Yew Shrub

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If you're looking for a shrub that stands up to most anything, yew found it! Yew shrubs have been around for ages and are extremely long-lived plants. It is even believed that the ancient (and mythical) Yggdrasil tree of Norse mythology was a yew tree. These plants are tolerant of many conditions, from drought and shade to sun and moist soil. With a little annual maintenance, you can keep these shrubs shaped into all sorts of different designs. Just be careful planting these around small children and animals because most parts of yews are poisonous if ingested.

Yew Shrub Overview

Genus Name Taxus
Common Name Yew Shrub
Plant Type Shrub
Light Part Sun, Shade, Sun
Height 20 to 20 feet
Width 4 to 20 feet
Foliage Color Blue/Green, Chartreuse/Gold
Season Features Spring Bloom, Winter Interest
Special Features Attracts Birds, Fragrance, Good for Containers, Low Maintenance
Zones 4, 5, 6, 7
Propagation Seed, Stem Cuttings
Problem Solvers Good For Privacy, Groundcover

Colorful Combinations

With more than 400 registered cultivars to choose from, you have plenty of options when it comes to yews. Originally, there were simply different species available from varying climates and regions. But most commercially available yews are actually hybrids of several species. This allows them to display the best traits of their many different parents, as well as making them adaptable to more gardens.

Yew Care Must-Knows

Because they're conifers, yews don't have flowers. They produce cones instead. Yew plants are separately male and female, so one shrub may be a male and produce only pollen, while another produces only fruit. The pollen of yews can cause severe reactions to those sensitive to seasonal allergies, and the pollen grains themselves are very small. Avoid planting male varieties if you are particularly susceptible to pollen allergies.

Female yews produce small red berries that surround a single seed, which is the only part of the plant that does not contain the deadly toxin that yews produce. While the plant attracts birds to eat the fruit, the seed coat is hard enough to withstand the birds' digestive process, and when the birds fly to a new area, they act as the dispersal method to spread yew seeds around.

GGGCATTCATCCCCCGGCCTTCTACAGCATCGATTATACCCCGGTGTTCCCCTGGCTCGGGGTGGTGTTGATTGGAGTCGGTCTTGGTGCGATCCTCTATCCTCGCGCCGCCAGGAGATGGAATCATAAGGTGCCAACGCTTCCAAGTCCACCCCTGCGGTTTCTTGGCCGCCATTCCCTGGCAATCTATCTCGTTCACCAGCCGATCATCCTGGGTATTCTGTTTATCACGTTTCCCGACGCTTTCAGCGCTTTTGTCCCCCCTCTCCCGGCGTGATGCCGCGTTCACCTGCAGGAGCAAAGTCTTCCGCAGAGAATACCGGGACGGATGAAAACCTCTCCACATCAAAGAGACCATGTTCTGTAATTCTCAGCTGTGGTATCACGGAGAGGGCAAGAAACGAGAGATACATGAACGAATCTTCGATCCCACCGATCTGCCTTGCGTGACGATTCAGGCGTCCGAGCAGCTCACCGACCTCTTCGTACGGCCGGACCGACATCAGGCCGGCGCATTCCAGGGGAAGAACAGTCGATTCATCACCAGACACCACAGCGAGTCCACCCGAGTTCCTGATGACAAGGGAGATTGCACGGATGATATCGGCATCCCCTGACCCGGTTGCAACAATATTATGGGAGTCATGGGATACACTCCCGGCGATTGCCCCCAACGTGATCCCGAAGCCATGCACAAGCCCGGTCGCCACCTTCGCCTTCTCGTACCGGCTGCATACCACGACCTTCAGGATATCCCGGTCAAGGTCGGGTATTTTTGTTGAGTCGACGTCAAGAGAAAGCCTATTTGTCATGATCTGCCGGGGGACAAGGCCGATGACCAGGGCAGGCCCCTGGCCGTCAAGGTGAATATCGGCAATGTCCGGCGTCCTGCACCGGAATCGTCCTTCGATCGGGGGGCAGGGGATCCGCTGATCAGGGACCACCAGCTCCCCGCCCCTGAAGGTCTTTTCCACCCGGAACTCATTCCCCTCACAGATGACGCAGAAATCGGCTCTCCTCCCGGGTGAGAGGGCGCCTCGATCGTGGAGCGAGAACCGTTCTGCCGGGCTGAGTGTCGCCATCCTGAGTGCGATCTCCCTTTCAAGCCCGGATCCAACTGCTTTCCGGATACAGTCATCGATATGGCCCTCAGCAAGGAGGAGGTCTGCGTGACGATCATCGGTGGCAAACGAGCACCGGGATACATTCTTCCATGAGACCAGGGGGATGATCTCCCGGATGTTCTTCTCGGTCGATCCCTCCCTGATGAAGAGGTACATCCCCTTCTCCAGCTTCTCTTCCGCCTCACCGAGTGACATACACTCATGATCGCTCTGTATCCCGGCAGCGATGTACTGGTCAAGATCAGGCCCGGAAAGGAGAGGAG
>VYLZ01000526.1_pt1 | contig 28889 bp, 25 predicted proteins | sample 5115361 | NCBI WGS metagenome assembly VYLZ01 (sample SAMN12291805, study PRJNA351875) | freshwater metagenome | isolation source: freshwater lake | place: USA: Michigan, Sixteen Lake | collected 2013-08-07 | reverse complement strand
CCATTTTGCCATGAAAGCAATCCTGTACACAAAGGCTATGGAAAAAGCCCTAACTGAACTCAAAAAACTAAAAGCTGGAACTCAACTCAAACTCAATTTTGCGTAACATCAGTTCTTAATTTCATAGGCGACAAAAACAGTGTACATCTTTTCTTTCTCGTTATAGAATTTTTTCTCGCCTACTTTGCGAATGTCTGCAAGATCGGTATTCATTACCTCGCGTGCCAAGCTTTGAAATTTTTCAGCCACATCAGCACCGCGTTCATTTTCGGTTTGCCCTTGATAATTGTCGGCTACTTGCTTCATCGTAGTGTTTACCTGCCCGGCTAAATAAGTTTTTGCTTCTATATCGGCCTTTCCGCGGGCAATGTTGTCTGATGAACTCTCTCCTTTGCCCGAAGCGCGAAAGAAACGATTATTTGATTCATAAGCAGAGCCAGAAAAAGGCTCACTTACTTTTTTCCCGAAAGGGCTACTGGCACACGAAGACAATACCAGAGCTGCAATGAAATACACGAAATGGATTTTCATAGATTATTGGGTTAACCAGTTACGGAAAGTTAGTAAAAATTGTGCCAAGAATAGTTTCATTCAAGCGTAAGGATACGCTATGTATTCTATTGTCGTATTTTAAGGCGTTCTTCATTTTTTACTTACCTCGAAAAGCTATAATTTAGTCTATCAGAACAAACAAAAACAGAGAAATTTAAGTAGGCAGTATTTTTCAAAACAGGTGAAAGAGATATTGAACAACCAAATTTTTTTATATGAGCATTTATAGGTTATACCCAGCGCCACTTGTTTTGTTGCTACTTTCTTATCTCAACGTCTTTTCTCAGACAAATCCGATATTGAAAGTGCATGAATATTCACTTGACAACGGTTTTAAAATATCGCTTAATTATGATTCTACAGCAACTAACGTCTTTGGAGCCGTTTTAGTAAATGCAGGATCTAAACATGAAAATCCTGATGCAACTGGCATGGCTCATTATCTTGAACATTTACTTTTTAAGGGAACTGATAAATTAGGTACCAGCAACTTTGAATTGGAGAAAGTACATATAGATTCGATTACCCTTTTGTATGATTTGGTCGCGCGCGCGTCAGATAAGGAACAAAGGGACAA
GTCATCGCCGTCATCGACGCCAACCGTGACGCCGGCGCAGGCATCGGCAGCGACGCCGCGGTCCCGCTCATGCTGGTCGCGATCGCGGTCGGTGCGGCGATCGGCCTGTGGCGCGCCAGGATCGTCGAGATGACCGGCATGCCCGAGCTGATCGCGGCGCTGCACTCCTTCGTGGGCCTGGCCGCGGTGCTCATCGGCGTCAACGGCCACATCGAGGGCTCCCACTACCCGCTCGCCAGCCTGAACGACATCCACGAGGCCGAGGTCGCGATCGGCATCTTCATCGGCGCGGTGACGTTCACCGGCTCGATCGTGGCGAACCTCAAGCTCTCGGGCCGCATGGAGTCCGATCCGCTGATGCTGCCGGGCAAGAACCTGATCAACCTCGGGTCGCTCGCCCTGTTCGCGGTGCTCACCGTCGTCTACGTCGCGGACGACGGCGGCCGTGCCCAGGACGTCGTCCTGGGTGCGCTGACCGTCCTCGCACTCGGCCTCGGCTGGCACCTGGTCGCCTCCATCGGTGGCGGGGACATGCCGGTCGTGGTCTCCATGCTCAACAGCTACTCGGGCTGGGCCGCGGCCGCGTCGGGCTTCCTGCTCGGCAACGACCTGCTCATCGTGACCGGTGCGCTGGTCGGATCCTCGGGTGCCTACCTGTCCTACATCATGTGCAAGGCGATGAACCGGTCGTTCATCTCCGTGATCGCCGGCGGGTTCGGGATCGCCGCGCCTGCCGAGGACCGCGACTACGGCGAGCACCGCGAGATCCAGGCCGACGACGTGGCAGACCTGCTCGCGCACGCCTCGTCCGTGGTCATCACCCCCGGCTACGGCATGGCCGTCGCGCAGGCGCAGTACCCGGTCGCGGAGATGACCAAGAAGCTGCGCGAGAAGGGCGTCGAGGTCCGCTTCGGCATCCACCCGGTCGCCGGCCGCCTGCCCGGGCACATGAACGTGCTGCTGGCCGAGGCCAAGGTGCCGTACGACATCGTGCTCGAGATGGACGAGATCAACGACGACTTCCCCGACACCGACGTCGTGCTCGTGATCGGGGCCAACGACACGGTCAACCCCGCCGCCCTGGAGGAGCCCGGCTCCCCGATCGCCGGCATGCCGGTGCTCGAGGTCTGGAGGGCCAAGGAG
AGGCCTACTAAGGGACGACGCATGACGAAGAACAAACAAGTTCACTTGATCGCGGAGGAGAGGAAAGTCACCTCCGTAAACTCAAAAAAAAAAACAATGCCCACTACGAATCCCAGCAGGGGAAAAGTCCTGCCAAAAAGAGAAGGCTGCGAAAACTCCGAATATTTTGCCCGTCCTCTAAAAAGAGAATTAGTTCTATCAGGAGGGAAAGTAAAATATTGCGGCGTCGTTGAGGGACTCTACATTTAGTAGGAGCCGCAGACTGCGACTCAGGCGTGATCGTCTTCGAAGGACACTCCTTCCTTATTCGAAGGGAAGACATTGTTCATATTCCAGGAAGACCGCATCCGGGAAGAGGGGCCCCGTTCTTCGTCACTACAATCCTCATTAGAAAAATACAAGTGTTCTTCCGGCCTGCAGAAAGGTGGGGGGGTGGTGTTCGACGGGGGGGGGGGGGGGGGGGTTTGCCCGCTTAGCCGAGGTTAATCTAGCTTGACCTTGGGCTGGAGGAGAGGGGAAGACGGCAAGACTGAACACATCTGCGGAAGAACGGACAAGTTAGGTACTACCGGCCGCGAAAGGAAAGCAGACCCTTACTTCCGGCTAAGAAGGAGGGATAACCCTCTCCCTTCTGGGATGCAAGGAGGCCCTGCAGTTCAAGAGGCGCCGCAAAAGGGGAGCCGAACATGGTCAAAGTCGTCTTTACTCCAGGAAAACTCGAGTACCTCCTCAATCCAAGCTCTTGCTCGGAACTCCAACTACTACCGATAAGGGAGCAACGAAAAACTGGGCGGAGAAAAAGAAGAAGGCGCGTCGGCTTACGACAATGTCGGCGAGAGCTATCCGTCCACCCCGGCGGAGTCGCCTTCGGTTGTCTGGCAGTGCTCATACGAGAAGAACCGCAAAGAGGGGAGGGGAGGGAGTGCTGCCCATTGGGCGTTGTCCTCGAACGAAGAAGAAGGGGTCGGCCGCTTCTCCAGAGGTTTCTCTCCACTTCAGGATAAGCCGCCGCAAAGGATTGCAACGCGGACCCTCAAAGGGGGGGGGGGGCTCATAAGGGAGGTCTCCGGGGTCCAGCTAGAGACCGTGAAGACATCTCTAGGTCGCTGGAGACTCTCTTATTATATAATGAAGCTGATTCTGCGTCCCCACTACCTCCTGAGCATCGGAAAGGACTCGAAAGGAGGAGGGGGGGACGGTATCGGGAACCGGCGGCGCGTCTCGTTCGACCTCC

Yews are tough plants that tolerate many different situations. The biggest issues to avoid are standing water and soils that stay wet for long periods, as both encourage root rot and an overall decline of the plant.

For the best branching habit of your yew shrubs, plant them in full sun. While yews are just as happy in part sun and can even grow in full shade, keep in mind that the more shade, the more regularly you'll need to prune to prevent loose and floppy growth. Part shade is beneficial for any gold-leafed varieties, and also provides some protection from winter burn on the foliage.

Pruning is best done in early spring, before a new flush of growth. This will ensure that new growth is bushy enough to fill in holes in the garden design. It's not entirely necessary to prune yews every year, but it helps prevent future problems with dead interiors and plants becoming too woody.

Toxicity

Yew plants create an extremely toxic compound in all of their parts, with the exception of the fleshy red fruit the females produce. This is a self-defense mechanism to prevent animals from eating them, and the toxin will affect almost all animals. So be careful where you plant these shrubs.

More Varieties of Yew

'Green Wave' Yew

'Green Wave' yew
Jerry Pavia

Taxus cuspidata 'Green Wave' forms a low, arching mound to 4 feet tall and 5 feet wide. Zones 4-7

Golden English Yew

Golden English yew
Jerry Pavia

Taxus baccata 'Dovastonii Aurea' is a small, female yew variety with drooping branches and gold-edged needles. It grows 15 feet tall and 6 feet wide. Zones 7-8

Hicks Yew

Close up of Hicks yew
Jason Wilde

Taxus media 'Hicksii' is a fast-growing hybrid with an open habit, which makes it great for hedges. It's also a hardier substitute for Irish yew. This variety grows 25 feet tall by 10 feet wide. Zones 5-7

'Densiformis' Yew

curved border with yew, Hosta, Impatiens, Hydrangea quercifolia
Andy Lyons

Taxus media 'Densiformis' is a good choice for hedges, as it grows into thick, spreading mounds 4 feet tall and 6 feet wide. Zones 5-7

'Capitata' Yew

taxus cuspidata 'capitata', Japanese yew
Jerry Pavia

Taxus cuspidata 'Capitata' forms a broad dense pyramid. It's slow growing to 40 feet tall. Zones 4-7

Irish Yew

taxus baccata 'fastigiata'
Jerry Pavia

Taxus baccata 'Fastigiata' is the the tall, rounded evergreen often seen in English gardens. It becomes a broad, upright column of greenish-black needles and its upright branches adapt well to shearing. Grows 30 feet tall and 20 feet wide. Zones 7-8

Taunton Yew

Taxus Media Dark Green Spreader
Scott Little

Taxus media 'Tauntonii' becomes a low-spreading mound to 3 feet across. It tolerates weather extremes of wind, heat, and cold, and even does well in dry, shaded spots. Zones 5-7

Garden Plans for Yew

Summer-Blooming Front Yard Cottage Garden Plan

Illustration of garden plan
Illustration by Helen Smythe

Create charm and curb appeal in your front yard with this lush, beautiful cottage garden plan.

Download this garden plan!

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